View of the nave from the second floor.
The 1550 AD woodcarving are Flemish and Italian influenced and are the first Renaissance woodcarvings in Portugal per the info board.
Also in the monastery was a room with a time line board tracing world events, Portuguese events, and Lisbon events if I remember correctly. Bored Kalle wandered the room like a lost sheep while KJ and I traced the time line to document our European adventure stops. Following are a few of the interesting ones we spotted.
Christopher Columbus facts.
America! We've been there.
My brother Jeff, myself and my best mate Bean played a Nintendo game called Nobunaga's Ambition a LONG time ago. Jeff and Bean eventually reunited Japan.
From our Plymouth, England trip.
Palace of Versailles - check, St. Paul's Cathedral - check, with a little New York USA trivia thrown in. KJ learned about New Amsterdam/New York when we met Christy in Amsterdam.
Louvre - check, with a Trivial Pursuit fact thrown in.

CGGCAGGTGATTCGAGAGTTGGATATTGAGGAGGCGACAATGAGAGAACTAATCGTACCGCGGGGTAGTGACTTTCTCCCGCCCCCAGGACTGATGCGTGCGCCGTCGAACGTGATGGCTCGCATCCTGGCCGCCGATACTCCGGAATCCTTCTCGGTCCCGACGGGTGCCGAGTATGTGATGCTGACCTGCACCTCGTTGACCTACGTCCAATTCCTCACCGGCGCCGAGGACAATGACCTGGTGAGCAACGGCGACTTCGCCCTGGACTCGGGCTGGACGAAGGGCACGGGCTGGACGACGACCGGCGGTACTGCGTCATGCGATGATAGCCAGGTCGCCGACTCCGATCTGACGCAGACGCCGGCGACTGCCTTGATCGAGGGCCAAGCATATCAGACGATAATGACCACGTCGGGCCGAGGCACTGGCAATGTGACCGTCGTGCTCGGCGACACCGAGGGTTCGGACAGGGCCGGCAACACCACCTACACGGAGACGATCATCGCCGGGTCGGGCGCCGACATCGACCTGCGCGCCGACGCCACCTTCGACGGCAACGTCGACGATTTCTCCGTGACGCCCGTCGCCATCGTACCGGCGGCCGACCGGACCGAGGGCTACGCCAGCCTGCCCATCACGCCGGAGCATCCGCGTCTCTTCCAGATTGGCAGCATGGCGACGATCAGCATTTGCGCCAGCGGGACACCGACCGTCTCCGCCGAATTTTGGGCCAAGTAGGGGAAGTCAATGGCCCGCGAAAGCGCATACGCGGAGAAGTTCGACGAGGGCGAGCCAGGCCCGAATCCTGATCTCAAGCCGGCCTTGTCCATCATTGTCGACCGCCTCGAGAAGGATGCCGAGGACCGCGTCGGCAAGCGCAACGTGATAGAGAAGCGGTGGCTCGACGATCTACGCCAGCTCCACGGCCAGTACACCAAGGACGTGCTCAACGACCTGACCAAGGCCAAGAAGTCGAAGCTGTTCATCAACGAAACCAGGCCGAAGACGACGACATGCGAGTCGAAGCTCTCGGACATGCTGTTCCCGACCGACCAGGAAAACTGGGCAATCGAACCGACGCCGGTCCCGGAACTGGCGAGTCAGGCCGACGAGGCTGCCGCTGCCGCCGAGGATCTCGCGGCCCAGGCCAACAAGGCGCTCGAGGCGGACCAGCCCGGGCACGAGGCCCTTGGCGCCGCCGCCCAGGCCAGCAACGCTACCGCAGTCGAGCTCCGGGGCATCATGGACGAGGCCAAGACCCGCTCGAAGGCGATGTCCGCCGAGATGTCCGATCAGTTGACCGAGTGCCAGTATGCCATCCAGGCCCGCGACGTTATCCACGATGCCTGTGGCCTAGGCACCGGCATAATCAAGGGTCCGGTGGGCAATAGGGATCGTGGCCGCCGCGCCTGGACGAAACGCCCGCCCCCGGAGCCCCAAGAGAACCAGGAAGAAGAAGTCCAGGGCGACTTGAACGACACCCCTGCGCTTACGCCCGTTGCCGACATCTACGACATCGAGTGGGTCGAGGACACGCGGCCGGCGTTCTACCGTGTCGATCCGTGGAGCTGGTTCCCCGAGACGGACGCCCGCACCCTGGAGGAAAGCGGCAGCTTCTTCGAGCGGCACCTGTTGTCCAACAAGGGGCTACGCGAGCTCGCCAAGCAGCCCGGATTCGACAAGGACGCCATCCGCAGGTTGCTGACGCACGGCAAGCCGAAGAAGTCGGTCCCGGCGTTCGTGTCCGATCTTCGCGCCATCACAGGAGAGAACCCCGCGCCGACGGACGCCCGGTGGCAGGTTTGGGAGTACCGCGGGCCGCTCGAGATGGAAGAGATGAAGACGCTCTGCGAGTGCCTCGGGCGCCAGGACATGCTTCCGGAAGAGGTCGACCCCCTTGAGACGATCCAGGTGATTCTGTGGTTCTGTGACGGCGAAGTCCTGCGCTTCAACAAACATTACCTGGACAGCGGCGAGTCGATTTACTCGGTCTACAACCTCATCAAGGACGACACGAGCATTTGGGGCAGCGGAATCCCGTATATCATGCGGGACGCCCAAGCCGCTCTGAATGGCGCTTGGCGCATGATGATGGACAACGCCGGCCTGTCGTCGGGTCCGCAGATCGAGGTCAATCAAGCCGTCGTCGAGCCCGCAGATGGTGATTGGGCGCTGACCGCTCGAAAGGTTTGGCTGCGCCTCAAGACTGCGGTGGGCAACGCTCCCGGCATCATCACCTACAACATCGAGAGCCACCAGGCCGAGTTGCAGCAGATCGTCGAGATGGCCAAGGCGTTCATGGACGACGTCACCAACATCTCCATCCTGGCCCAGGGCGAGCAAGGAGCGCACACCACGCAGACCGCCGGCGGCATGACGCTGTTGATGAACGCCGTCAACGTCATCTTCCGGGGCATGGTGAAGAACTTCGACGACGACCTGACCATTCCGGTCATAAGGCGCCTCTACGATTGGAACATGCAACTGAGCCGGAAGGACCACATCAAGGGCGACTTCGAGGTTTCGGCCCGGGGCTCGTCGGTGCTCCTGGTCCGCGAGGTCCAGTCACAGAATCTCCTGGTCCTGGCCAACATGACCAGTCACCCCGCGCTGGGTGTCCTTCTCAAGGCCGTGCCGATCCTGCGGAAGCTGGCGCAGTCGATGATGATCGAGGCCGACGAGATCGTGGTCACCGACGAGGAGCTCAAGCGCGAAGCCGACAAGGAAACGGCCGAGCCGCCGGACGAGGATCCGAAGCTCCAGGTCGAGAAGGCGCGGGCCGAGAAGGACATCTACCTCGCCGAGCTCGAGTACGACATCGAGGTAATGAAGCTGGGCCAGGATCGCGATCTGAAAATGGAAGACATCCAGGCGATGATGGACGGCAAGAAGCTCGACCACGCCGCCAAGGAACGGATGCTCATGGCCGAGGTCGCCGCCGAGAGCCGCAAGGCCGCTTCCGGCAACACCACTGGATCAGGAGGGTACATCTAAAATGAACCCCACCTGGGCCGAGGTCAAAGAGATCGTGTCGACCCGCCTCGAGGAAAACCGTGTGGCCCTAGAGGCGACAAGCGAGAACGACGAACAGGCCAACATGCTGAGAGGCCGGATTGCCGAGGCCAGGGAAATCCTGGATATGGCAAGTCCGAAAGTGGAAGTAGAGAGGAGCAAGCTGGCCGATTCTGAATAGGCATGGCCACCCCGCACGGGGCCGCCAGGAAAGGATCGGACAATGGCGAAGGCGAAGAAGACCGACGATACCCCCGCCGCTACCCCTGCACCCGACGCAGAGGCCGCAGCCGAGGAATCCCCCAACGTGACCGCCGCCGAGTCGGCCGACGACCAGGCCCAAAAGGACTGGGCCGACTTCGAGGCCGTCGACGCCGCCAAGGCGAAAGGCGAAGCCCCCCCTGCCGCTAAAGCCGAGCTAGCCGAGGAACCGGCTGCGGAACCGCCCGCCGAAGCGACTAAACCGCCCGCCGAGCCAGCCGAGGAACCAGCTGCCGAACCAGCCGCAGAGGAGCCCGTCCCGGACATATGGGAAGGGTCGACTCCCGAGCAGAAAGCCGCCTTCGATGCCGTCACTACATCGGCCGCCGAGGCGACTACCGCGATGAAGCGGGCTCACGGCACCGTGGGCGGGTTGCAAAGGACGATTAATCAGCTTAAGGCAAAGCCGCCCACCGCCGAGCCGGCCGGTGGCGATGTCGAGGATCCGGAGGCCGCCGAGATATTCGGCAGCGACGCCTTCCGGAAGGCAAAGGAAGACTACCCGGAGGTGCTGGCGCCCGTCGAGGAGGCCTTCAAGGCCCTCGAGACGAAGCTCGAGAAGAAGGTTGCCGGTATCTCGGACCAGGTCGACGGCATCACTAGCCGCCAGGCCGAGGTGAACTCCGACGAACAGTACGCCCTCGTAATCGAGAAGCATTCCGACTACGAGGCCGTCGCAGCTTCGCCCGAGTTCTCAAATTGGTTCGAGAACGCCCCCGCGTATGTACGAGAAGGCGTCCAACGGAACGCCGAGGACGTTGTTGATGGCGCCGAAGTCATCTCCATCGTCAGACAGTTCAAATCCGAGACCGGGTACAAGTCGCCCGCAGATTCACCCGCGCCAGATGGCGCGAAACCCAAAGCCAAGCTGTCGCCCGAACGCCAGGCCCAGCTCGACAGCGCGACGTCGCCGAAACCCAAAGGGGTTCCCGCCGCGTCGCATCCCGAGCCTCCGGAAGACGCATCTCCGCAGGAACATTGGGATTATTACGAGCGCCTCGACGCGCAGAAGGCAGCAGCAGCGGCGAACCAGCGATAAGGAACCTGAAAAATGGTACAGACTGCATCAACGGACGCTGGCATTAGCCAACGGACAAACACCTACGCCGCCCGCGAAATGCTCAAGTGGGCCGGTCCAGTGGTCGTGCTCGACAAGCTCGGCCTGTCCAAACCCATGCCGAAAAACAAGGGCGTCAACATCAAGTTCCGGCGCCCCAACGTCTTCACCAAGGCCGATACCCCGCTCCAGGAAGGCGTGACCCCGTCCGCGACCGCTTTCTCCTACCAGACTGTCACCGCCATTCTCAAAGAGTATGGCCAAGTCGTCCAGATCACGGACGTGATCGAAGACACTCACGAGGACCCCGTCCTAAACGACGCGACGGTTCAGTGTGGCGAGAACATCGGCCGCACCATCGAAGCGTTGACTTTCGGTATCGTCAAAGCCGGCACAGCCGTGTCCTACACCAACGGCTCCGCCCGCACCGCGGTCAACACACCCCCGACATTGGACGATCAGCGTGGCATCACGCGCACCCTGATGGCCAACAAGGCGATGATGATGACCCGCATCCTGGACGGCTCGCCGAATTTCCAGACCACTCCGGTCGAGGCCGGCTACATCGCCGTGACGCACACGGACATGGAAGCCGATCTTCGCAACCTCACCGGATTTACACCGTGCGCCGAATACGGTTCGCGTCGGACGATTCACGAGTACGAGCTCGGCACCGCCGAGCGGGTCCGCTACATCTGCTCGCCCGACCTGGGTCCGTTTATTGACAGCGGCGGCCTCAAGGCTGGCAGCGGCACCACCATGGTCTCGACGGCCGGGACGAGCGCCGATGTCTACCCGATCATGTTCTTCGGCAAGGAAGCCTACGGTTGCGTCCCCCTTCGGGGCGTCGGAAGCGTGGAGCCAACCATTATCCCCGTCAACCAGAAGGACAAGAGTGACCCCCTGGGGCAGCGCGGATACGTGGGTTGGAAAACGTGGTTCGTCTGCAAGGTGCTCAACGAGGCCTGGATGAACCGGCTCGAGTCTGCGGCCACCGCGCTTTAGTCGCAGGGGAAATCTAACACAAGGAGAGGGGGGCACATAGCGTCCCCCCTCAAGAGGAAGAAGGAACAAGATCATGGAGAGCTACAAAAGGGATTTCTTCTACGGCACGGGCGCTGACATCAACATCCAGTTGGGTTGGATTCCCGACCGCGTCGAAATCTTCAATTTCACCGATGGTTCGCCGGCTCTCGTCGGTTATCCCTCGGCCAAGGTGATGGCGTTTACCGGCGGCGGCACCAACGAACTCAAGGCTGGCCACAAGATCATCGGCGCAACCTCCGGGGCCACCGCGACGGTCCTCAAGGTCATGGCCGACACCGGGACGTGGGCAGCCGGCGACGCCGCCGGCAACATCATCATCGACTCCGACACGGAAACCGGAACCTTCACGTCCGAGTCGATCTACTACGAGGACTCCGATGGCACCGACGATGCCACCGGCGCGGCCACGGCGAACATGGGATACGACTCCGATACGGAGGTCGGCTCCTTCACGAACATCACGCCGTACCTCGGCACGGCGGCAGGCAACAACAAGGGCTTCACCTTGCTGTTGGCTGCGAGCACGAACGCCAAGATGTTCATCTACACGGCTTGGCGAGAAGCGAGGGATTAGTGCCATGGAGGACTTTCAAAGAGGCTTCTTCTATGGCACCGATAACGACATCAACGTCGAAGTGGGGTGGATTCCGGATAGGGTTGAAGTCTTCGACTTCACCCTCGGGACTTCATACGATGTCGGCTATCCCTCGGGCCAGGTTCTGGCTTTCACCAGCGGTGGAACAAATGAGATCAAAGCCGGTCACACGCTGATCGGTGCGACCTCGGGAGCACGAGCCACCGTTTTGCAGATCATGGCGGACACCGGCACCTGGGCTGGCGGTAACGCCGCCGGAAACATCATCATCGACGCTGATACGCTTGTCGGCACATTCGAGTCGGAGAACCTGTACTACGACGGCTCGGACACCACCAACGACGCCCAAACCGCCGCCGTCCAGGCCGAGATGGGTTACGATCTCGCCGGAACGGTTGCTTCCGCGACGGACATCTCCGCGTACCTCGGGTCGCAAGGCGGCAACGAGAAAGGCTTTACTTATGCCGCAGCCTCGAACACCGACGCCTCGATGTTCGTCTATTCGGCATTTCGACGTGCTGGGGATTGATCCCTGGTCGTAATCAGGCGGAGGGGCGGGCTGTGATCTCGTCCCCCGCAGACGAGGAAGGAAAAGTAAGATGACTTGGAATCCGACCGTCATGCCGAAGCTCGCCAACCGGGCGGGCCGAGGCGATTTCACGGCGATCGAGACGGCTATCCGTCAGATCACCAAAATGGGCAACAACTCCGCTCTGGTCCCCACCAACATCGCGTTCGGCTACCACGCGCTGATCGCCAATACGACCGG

For Dana, eh.
Toured the Nobel Peace Prize museum in Stockholm - check. I still get a kick out of the prize being named after the inventor of dynamite, to be fair he did a lot to promote world peace tho.
Jacob Davis needed a better PR man obviously.
Rodin Museum in Paris - check. Surprisingly not one of my favourite museums.
We haven't been here yet but am hoping to see it over Easter break.
Eiffel Tower - one of my European adventure top five sights.
We were in the room in Tel Aviv where the proclamation was hammered out and presented to the world. A little understated attraction but very powerful.
Stonework close up on our way out. She is obviously miffed at him, they must be married.
More of the stonework detail. Not bad for 15th Century.
A monument in a park in Belem. Check out the detail, Portuguese don't believe in smooth stone surfaces I guess.
Remember when I said we took the tram out and train back? I'm sure the experienced travellers in the audience read that and wondered why. Well, we were treated to a "manifestation" on our way back to the city centre. The manifestation was a political protest for something and they ended up shutting down bus and tram travel between Belem and City Centre.